I could have avoided all the rigmarole by simply presenting my US licence, paying a similar fee, and receiving a Cambodian licence in return, but I couldn’t find the damn thing, and even if it was lying around somewhere, I wanted to see what the exam was like. Booklet in hand, I went home and began boning up on how to drive in Cambodia.

On the first page, under the heading “Driving in Good Manners,” it says: “We must respect and love the lives of others as we love ours.”

For example: “Unless we are under legal situation, we should also respect others that are in violation of traffic rules to avoid losses to both sides.”

After the high-minded beginning, I turned to the practice tests.

What do you do, if you see a pedestrian who is crossing or about to crass [sic] on the pedestrian crossing?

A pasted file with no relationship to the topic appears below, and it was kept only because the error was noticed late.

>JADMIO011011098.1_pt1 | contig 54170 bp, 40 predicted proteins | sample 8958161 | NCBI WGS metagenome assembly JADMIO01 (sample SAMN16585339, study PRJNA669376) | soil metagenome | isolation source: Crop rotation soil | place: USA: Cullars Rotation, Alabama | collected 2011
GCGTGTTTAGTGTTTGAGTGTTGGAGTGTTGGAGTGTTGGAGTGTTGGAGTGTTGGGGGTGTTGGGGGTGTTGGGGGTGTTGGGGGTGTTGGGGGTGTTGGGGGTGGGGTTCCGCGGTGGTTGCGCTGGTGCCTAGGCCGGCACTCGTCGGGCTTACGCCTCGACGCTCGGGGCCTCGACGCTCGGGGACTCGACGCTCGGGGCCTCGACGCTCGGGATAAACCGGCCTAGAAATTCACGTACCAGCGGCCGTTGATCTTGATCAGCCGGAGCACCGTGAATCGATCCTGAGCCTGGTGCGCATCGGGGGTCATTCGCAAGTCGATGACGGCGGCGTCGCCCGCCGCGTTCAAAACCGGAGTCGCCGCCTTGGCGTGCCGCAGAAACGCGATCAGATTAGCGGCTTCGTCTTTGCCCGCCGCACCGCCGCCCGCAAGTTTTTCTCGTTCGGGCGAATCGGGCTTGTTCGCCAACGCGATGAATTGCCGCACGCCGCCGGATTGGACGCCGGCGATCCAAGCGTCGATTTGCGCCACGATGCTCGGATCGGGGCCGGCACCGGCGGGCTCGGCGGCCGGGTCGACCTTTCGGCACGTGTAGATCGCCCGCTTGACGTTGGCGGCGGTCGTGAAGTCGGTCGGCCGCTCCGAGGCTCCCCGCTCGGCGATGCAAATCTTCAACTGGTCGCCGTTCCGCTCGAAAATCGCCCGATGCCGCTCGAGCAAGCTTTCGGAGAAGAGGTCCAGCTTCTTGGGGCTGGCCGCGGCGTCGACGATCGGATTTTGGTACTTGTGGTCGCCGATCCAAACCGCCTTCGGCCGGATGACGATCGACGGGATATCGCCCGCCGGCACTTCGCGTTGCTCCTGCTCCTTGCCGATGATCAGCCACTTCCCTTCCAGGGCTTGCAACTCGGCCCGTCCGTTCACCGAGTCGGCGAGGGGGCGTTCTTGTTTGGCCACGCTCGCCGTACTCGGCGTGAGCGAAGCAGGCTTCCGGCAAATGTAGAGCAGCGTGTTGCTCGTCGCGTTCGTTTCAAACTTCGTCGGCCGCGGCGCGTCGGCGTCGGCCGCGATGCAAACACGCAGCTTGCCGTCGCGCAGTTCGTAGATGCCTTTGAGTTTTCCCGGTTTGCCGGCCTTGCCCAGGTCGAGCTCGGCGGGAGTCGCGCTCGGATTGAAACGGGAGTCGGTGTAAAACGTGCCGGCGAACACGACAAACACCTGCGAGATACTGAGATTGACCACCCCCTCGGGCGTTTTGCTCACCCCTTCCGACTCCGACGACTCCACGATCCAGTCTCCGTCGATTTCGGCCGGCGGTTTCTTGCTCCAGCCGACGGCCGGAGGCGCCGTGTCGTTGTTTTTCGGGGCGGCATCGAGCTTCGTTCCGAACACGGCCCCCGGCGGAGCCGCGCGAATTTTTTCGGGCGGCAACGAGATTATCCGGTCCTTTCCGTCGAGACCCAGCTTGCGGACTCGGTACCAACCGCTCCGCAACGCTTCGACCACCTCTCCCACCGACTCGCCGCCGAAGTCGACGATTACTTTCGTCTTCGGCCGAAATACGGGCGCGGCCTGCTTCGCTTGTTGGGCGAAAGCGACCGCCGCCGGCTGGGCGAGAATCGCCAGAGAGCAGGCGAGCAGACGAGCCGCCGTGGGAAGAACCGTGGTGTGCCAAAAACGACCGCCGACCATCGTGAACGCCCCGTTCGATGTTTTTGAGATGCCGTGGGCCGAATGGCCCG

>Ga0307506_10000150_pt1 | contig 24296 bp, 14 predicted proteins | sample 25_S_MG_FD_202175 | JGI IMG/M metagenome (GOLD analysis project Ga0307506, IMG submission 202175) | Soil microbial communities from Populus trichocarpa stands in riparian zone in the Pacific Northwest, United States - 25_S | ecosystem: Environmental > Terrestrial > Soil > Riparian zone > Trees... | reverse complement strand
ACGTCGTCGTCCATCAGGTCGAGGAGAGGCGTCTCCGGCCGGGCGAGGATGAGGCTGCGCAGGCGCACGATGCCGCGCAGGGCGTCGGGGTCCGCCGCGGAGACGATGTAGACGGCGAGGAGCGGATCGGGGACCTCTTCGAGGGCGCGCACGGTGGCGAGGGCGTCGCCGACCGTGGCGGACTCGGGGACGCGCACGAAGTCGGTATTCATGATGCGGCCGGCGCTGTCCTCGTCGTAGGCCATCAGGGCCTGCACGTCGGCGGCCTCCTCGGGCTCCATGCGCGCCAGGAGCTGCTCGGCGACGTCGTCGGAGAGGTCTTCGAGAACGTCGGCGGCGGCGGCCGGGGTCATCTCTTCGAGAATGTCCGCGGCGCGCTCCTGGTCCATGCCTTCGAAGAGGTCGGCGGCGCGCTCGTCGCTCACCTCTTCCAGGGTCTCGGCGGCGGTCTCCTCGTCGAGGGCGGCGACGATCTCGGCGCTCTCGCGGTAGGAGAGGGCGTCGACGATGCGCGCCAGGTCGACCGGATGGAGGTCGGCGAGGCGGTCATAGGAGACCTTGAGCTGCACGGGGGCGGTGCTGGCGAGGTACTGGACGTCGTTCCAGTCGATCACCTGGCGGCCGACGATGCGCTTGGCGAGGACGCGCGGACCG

a) I must knob a horn
b) I must slow down or stop the vehicle to let pedestrian to go first
c) I must increase the speed

What do you inspect at the windshield wiper?
a) Leaking of the windshield wiper
b) Operating and cleaning pretty
c) Good color of windshield wiper

When the victim is unconscious, what do you do?
a) Lying and tilting head of the victim back ward to ease breathing
b) Sitting down the victim to ease a breathing
c) Bite a heel of the victim

The testing centre was a depressing place in Russey Keo district located about 30 minutes from central Phnom Penh. In America, the DMV (Department of Motor Vehicles) is shorthand for bureaucratic hell, and this seemed to be no different in Cambodia.

Only 10 to 15 per cent of drivers have a licence.
Only 10 to 15 per cent of drivers have a licence. Charlotte Pert

Bored clerks sat behind glass partitions. Men slept on benches. Saleswomen in short skirts approached test-takers with brochures for new cars. One man looked at the brochure for a new truck then used it to slap an insect on his arm.